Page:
“Each of four theoretical traditions in the study of American politics — which can be characterized as theories of Majoritarian Electoral Democracy, Economic-Elite Domination, and two types of interest-group pluralism, Majoritarian Pluralism and Biased Pluralism — offers different predictions about which sets of actors have how much influence over public policy: average citizens; economic elites; and organized interest groups, mass-based or business-oriented. A great deal of empirical research speaks to the policy influence of one or another set of actors, but until recently it has not been possible to test these contrasting theoretical predictions against each other within a single statistical model. We report on an effort to do so, using a unique data set that includes measures of the key variables for 1,779 policy issues. Multivariate analysis indicates that economic elites and organized groups representing business interests have substantial independent impacts on U.S. government policy, while average citizens and mass-based interest groups have little or no independent influence. The results provide substantial support for theories of Economic-Elite Domination and for theories of Biased Pluralism, but not for theories of Majoritarian Electoral Democracy or Majoritarian Pluralism.”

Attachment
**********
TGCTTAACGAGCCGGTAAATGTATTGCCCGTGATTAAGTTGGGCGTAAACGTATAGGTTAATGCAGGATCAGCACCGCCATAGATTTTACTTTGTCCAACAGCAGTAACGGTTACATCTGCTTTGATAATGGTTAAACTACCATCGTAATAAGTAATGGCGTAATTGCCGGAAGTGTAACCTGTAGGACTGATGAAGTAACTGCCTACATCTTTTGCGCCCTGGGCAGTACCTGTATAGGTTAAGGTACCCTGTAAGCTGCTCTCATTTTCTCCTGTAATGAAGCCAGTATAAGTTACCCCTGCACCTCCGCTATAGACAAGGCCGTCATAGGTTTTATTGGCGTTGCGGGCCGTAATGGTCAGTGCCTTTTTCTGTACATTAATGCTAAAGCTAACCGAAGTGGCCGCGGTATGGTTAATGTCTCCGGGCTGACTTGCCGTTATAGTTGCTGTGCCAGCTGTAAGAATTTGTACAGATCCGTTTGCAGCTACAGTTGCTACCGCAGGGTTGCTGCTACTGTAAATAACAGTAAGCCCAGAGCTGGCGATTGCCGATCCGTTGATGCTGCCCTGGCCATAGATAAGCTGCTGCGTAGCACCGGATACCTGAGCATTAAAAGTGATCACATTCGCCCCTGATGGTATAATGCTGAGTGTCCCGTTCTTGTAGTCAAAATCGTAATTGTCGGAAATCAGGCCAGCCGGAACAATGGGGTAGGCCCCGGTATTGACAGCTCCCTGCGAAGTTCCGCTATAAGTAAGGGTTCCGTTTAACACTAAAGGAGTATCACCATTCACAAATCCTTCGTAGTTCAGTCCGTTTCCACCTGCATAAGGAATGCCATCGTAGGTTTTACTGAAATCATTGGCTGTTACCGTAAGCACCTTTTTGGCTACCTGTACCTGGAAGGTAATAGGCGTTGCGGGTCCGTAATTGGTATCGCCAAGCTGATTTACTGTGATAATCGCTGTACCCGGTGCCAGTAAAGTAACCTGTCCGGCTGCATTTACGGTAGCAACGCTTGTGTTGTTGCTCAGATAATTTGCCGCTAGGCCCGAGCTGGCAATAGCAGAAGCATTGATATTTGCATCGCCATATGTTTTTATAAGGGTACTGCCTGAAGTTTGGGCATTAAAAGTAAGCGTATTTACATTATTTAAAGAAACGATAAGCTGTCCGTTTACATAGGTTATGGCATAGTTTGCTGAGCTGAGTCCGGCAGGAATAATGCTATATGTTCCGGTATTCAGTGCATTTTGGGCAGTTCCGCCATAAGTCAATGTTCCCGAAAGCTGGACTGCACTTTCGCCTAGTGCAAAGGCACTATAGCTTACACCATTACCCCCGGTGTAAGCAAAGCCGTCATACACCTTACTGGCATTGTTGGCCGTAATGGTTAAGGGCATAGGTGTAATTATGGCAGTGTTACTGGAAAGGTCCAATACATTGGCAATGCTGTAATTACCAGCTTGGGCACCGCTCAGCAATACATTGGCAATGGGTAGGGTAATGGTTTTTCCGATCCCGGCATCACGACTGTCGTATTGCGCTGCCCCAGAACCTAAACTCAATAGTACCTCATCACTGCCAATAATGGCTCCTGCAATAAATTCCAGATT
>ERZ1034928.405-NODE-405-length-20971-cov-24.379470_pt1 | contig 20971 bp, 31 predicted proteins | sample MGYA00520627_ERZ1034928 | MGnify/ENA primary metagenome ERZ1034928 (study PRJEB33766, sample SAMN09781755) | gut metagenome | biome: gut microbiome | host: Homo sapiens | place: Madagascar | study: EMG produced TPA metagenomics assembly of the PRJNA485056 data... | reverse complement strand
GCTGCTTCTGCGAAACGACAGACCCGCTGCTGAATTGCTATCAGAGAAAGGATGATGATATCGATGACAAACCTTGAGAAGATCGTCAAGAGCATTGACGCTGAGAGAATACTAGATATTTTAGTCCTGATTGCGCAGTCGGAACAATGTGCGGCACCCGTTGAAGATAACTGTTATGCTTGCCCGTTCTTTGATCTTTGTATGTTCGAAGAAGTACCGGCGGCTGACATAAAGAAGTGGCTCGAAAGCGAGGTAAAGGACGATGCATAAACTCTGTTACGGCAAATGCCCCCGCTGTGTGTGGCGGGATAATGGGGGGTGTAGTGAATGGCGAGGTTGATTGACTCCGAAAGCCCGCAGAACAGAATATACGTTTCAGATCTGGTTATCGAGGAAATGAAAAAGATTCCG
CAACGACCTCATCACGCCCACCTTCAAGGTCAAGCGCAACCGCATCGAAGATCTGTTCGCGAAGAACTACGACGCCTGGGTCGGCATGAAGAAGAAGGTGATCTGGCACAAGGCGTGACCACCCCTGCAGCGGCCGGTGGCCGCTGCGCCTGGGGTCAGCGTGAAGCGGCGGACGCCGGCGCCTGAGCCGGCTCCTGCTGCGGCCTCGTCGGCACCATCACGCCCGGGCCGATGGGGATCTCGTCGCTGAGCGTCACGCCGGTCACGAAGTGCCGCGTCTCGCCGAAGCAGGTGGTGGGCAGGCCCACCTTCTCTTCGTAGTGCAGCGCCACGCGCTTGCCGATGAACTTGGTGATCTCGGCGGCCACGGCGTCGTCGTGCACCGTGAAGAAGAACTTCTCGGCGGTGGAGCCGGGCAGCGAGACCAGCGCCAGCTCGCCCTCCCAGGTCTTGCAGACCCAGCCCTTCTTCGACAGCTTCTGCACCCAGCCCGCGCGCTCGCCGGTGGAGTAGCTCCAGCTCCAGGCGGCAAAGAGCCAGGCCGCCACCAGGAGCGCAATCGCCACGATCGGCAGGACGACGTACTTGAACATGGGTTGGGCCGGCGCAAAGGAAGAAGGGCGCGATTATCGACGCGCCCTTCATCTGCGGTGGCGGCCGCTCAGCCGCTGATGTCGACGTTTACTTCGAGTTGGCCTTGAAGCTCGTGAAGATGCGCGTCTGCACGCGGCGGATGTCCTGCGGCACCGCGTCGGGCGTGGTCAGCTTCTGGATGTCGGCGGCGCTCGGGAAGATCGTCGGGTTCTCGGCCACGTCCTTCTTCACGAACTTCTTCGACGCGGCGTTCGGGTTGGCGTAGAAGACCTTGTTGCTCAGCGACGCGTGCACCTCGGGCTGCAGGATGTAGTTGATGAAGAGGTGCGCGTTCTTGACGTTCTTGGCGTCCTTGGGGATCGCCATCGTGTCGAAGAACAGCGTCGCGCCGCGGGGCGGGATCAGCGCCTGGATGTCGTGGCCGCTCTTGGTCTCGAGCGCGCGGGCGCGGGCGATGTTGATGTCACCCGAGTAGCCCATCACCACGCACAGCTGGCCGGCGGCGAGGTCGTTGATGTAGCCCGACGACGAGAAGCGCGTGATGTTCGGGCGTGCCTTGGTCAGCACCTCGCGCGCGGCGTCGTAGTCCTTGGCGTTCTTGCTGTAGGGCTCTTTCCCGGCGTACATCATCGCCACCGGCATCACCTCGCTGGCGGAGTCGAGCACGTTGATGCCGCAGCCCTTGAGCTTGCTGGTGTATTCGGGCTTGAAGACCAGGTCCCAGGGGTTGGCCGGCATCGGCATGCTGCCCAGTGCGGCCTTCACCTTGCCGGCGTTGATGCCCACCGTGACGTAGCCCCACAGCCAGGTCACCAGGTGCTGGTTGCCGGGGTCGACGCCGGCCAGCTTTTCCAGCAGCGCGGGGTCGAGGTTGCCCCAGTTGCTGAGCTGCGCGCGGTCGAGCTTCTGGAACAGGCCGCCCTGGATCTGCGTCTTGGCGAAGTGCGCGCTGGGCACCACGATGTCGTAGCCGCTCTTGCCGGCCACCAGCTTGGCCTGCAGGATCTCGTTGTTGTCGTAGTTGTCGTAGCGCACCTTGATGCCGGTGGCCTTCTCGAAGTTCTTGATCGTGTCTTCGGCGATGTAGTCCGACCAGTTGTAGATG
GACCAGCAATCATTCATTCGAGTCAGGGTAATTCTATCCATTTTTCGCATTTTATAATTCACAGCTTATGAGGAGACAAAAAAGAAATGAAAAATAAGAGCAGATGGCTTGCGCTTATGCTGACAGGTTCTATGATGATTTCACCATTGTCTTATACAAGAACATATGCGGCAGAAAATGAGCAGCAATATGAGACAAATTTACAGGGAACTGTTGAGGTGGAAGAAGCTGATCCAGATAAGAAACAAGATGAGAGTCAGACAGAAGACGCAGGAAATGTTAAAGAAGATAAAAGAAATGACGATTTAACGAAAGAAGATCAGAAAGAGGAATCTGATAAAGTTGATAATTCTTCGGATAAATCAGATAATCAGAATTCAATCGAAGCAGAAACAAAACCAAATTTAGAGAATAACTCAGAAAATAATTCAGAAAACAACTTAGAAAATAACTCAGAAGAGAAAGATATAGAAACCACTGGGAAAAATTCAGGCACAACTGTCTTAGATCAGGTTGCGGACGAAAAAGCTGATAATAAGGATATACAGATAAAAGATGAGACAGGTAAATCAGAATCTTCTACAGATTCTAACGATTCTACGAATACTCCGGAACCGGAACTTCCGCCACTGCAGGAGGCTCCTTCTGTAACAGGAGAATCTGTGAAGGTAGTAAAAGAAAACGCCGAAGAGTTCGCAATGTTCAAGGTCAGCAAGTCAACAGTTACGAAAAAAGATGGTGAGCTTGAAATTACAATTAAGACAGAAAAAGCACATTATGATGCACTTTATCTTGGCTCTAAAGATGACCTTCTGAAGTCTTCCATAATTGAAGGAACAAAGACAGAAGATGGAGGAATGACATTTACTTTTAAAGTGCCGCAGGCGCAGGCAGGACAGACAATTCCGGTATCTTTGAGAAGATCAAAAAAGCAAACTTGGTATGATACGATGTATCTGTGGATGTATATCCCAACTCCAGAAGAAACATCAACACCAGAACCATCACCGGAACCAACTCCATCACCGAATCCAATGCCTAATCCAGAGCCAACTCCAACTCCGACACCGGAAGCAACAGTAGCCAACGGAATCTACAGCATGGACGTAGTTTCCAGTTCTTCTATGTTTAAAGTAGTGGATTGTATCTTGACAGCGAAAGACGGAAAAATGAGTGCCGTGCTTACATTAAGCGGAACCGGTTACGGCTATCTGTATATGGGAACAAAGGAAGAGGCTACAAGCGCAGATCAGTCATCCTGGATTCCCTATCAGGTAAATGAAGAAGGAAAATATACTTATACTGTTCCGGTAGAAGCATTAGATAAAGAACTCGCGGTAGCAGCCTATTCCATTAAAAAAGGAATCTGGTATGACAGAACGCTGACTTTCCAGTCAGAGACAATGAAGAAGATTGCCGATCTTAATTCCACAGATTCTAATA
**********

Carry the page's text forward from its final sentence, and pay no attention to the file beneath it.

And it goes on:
Get that? Economic elites and organized groups representing businesses have most of the power. The rest of us have very little independent influence on Congress, and it would follow, our legislatures. I think that explains extreme inequality and polarization in our country very well. The antidote? Proportional representation.

Once someone or some group becomes dominant, they assume that they lack accountability. They assume that they can act with impunity. The most likely response from a majority ruled by a minority, the definition of an oligarchy, is revolution. Proportional representation provides a safety valve that we don’t have now. Proportional representation will get third parties and more, on the ballot. Proportional representation will get those other views on the debate stage, and will probably make the debates more entertaining than The Apprentice ever was.

I have been looking for change for a long time, but didn’t know where to find it. I believe that widespread adoption of proportional representation in these United States would alter the course of our country for the better. With proportional representation, we could finally render Congress dependent on the people alone.

Write on.

Originally published at steemit.com on November 3, 2018.

Written by

Husband, father, worker, philosopher, and observer. Plumbing the depths of consciousness to find the spring of happiness. Write on.